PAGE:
In the meantime, I hope you all have a good week, I’ll see you next Monday, and I can’t believe I’m already typing this, but… 


take care,



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58 thoughts on “Setbacks and What Can Help in Tough Times

  1. Oh Dyane, how I see myself in that post. I too am bp1, diagnosed (for sure) after postpartum depression 19 years ago and can soooo relate to everything in that; the guilt at losing it in front of the kids, the hope that you won’t lose it for a while, if at all, in front of them again, the fear that you’re not as balanced or well as you thought you were, all of it. You are human lovey! you are a bipolar human and with that comes those unexpected bumps in the road that for us morph into mountain ranges to climb over. Take it easy on yourself… you fell, you picked yourself back up and you’ve dusted yourself off ready to start down the road again.. one day at a time.. thinking of you!!

    • Thank you for such a beautiful and meaningful comment, Placid’s Place! You truly understand & have a helpful perspective. Loved reading these wise words of yours, and I hope you & your family are doing well!!! XOXO

  2. While I know how utterly upsetting it can be to lose control in front of the girls, there is something beautiful in showing them that you are an emotional, flawed, and perfect human being. Being able to show them all of you is teaching them to understand and cope with your illness. Bipolar is hard enough to understand as the sufferer, but as a child not being able to see a physical wound borders on the inconceivable. Having said that, there are limits to what our children should know about us, and I applaud your ability to keep your emotions in check, even if only for a little while.
    Don’t be ashamed and don’t feel bad. You are not damaging your babies! They will grow up to be more compassionate, more understanding, more forgiving, because they have a mother who isn’t afraid to admit that she can’t be 100% all of the time. You are amazing! One day at a time, my friend.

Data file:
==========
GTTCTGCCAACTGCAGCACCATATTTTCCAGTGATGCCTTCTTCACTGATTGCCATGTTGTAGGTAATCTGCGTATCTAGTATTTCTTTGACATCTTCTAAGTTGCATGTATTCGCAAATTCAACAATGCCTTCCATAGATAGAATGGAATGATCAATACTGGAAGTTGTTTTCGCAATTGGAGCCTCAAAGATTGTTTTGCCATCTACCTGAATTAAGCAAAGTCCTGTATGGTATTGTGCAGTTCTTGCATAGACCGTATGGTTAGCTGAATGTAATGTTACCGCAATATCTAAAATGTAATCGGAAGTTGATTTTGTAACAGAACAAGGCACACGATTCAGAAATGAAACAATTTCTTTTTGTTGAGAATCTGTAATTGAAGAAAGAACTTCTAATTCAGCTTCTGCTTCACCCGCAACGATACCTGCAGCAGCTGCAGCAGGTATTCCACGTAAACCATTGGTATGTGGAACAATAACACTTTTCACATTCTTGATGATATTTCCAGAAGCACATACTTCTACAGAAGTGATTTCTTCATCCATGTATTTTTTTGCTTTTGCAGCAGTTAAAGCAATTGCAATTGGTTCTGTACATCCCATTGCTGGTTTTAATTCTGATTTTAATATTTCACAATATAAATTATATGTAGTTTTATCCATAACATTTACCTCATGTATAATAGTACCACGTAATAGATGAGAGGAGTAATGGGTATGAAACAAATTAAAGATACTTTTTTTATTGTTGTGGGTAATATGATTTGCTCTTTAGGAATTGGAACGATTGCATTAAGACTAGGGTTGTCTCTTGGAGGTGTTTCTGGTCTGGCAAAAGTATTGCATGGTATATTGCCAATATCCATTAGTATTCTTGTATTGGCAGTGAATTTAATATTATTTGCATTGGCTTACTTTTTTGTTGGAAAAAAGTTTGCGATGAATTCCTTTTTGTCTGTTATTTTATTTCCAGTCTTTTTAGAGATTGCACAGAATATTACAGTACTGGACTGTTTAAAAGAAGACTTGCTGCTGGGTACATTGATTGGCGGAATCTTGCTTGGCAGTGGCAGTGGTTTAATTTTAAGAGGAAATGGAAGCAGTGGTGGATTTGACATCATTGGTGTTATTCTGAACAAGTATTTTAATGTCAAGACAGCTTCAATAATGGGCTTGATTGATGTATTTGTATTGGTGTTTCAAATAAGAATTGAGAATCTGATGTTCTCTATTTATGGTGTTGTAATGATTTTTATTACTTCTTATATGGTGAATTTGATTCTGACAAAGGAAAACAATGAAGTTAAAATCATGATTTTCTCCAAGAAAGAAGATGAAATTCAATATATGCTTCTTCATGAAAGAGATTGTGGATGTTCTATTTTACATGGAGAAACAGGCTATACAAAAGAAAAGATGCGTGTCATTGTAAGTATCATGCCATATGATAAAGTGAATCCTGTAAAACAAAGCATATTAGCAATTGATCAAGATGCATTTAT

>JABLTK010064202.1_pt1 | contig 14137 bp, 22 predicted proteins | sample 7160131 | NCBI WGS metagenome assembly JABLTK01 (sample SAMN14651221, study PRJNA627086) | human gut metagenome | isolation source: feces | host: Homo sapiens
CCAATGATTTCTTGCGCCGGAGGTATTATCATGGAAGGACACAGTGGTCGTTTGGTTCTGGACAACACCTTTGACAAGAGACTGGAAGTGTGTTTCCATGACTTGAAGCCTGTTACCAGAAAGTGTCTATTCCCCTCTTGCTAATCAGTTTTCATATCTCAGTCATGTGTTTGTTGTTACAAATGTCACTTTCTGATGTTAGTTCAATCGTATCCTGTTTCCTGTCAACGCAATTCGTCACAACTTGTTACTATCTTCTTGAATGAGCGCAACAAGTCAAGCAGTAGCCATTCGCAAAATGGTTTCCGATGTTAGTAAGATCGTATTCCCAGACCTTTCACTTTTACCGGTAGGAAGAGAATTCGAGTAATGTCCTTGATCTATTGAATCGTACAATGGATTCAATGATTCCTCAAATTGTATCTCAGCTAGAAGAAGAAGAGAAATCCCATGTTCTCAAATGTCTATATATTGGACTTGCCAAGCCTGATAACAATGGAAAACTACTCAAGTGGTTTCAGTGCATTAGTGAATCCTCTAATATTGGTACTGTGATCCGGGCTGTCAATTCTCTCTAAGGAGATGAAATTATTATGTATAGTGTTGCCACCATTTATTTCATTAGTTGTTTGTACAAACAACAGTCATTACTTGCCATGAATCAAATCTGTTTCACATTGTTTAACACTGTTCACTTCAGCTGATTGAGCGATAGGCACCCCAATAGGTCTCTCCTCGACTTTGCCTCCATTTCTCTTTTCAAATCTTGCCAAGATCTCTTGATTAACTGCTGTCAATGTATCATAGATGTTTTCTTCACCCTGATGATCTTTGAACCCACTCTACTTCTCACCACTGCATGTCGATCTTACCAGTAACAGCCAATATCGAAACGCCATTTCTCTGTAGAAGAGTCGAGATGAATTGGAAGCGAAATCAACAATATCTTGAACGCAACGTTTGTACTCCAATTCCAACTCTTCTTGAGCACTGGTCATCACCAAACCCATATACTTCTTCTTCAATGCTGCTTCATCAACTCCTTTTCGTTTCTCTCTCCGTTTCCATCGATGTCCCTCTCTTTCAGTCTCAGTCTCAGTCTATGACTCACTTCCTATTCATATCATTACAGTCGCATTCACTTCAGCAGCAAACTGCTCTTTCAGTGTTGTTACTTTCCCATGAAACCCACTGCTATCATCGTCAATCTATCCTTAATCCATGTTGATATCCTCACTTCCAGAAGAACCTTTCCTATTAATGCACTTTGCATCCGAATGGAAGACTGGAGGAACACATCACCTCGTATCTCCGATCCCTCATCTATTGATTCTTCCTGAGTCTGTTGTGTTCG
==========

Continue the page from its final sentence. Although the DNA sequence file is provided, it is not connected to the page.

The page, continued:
Internet hugs!!!

    • Dearest Sage Mum,

      Where do I begin as far as thanking you, Ms. Superbusy Mom of 3 (!), for taking the time to write this amazing comment? I can’t thank you enough!

      I guess I’ve had so many crazyass shitstorms in front of my girls, including having the police over here on a 5150 call, that my guilt runs deep. Add to that I was born Jewish and guilt is every Jew’s middle name. (Sorry if that offends anyone! 😉

      Anyway, despite all that, as usual, you are right about everything you address. You are right….the girls are and ***will*** be okay – they aren’t “damaged” and yes, they will grow up stronger and more compassionate as opposed to living with a repressed, Stepford Wife/Mom.

      Your insightful, kind words mean more to me than you know. The day I came across your blog, I scored! I found not just a literary goldmine but a wonderful and real friend. Much love to you, you fabulous mum!

      xoxox always,

  3. I am so sorry you’re having a hard time. I don’t know the specifics, but from what you’ve written, I SO get the feelings you describe. I am queen of holding in emotions only to have them explode through the surface at an inopportune time. Like you said, I think it’s even more difficult when we’ve been trying so hard — going to appointments, taking our meds as prescribed, exercising, all of it. For me anyway, when I have a setback, my initial reaction is to collapse and ask — What’s the freaking point? I like your tips. Mine are pretty much the same. I’m slowly learning the importance of reading/watching happy, uplifting material. I just finished a YA book, Eleanor and Park, by Rainbow Rowell and I’m listening to a book by Fannie Flagg of Fried Green Tomatoes fame. Great literature or not, I need a happy story with interesting characters to take me away. Happy December!

    • Hey there Grief Happens!

      Your comment is another blogosphere gift. Out of the 230+ posts I’ve published over the past year, I’m getting the most helpful feedback from writers such as you and my other blogfriends in response to my “warts & all” post.

      It makes me feel better to know that you have similar tips! What has also helped me (and this will sound rather superficial) is having a clean & organized house to counteract the chaos within my soul. We planned for my Mom to visit here (a 450 mile trip for her) for Thanksgiving, and our house was decrepit, so we splurged on a professional husband/wife cleaning team (“Happy Planet” – I gave them 5 stars in Yelp!) who I’ve had clean here once before for a deep-cleaning job. It was my birthday gift to myself last year! 😉 Forget about spa day, right?

      They did a wonderful job for my birthday, and they did another fabulous job again this past week. Their hard work really helped me, and even though each day the house gets a little messier, the “base level” of clean still continues to cheer me up every day. It wasn’t cheap, but it was well worth it.

      I love YA books, and the one you mentioned sounds great – how can you miss when the author’s name is Rainbow? I have a phone session with my therapist in an hour and I really look forward to hearing more of her insights. I’ll make some notes to share here at some point this month.